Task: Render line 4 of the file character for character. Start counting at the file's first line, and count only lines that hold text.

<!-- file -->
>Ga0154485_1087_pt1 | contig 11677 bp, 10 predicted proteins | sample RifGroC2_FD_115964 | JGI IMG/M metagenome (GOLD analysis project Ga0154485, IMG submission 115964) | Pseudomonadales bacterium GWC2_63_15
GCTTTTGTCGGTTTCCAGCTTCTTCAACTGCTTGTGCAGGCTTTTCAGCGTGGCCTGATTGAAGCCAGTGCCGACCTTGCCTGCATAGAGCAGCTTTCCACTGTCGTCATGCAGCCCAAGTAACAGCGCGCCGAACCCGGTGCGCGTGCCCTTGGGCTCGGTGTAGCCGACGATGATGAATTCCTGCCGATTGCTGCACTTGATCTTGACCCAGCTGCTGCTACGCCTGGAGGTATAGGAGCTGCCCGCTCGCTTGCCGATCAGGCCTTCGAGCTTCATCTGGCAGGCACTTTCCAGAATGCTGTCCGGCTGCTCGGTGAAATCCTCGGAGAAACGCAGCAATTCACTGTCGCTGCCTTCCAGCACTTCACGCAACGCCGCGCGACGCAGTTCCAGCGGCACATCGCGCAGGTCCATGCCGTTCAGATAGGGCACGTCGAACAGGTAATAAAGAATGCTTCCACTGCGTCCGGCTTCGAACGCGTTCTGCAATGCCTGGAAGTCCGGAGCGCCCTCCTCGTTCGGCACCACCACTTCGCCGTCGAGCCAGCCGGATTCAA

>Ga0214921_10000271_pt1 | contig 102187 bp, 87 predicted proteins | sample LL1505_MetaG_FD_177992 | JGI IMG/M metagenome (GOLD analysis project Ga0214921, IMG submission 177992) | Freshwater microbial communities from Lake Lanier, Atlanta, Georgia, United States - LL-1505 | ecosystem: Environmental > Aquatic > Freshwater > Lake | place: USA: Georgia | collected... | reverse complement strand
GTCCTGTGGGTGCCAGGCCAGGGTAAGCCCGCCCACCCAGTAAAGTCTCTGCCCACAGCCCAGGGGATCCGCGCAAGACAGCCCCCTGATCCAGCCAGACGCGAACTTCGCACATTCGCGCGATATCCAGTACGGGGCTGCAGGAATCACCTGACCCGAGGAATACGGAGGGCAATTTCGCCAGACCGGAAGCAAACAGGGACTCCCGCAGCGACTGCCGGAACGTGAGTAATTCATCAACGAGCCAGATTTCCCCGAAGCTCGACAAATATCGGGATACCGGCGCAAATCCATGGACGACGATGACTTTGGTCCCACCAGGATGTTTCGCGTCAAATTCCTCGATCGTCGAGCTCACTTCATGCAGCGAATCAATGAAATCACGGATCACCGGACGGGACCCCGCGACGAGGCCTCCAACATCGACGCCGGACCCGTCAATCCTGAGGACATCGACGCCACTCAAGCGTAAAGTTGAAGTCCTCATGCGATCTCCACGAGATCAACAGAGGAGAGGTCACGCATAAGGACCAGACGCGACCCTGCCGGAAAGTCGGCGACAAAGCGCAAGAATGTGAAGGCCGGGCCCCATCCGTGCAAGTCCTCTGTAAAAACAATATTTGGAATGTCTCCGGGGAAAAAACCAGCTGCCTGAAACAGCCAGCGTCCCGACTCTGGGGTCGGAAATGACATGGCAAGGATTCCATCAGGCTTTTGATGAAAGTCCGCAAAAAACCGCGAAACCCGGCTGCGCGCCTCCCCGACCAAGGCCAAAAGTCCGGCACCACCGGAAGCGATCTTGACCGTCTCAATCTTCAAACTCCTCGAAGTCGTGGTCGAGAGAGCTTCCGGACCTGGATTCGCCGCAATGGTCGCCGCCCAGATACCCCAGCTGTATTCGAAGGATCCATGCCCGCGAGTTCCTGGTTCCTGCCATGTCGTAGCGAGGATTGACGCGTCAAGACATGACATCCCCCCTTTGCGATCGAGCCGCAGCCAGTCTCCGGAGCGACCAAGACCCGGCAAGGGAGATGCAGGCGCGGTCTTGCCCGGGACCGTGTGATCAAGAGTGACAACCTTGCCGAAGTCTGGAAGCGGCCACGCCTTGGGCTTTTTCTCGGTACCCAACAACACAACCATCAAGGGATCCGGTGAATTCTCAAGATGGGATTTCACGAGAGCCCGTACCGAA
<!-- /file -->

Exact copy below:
GTCCTGTGGGTGCCAGGCCAGGGTAAGCCCGCCCACCCAGTAAAGTCTCTGCCCACAGCCCAGGGGATCCGCGCAAGACAGCCCCCTGATCCAGCCAGACGCGAACTTCGCACATTCGCGCGATATCCAGTACGGGGCTGCAGGAATCACCTGACCCGAGGAATACGGAGGGCAATTTCGCCAGACCGGAAGCAAACAGGGACTCCCGCAGCGACTGCCGGAACGTGAGTAATTCATCAACGAGCCAGATTTCCCCGAAGCTCGACAAATATCGGGATACCGGCGCAAATCCATGGACGACGATGACTTTGGTCCCACCAGGATGTTTCGCGTCAAATTCCTCGATCGTCGAGCTCACTTCATGCAGCGAATCAATGAAATCACGGATCACCGGACGGGACCCCGCGACGAGGCCTCCAACATCGACGCCGGACCCGTCAATCCTGAGGACATCGACGCCACTCAAGCGTAAAGTTGAAGTCCTCATGCGATCTCCACGAGATCAACAGAGGAGAGGTCACGCATAAGGACCAGACGCGACCCTGCCGGAAAGTCGGCGACAAAGCGCAAGAATGTGAAGGCCGGGCCCCATCCGTGCAAGTCCTCTGTAAAAACAATATTTGGAATGTCTCCGGGGAAAAAACCAGCTGCCTGAAACAGCCAGCGTCCCGACTCTGGGGTCGGAAATGACATGGCAAGGATTCCATCAGGCTTTTGATGAAAGTCCGCAAAAAACCGCGAAACCCGGCTGCGCGCCTCCCCGACCAAGGCCAAAAGTCCGGCACCACCGGAAGCGATCTTGACCGTCTCAATCTTCAAACTCCTCGAAGTCGTGGTCGAGAGAGCTTCCGGACCTGGATTCGCCGCAATGGTCGCCGCCCAGATACCCCAGCTGTATTCGAAGGATCCATGCCCGCGAGTTCCTGGTTCCTGCCATGTCGTAGCGAGGATTGACGCGTCAAGACATGACATCCCCCCTTTGCGATCGAGCCGCAGCCAGTCTCCGGAGCGACCAAGACCCGGCAAGGGAGATGCAGGCGCGGTCTTGCCCGGGACCGTGTGATCAAGAGTGACAACCTTGCCGAAGTCTGGAAGCGGCCACGCCTTGGGCTTTTTCTCGGTACCCAACAACACAACCATCAAGGGATCCGGTGAATTCTCAAGATGGGATTTCACGAGAGCCCGTACCGAA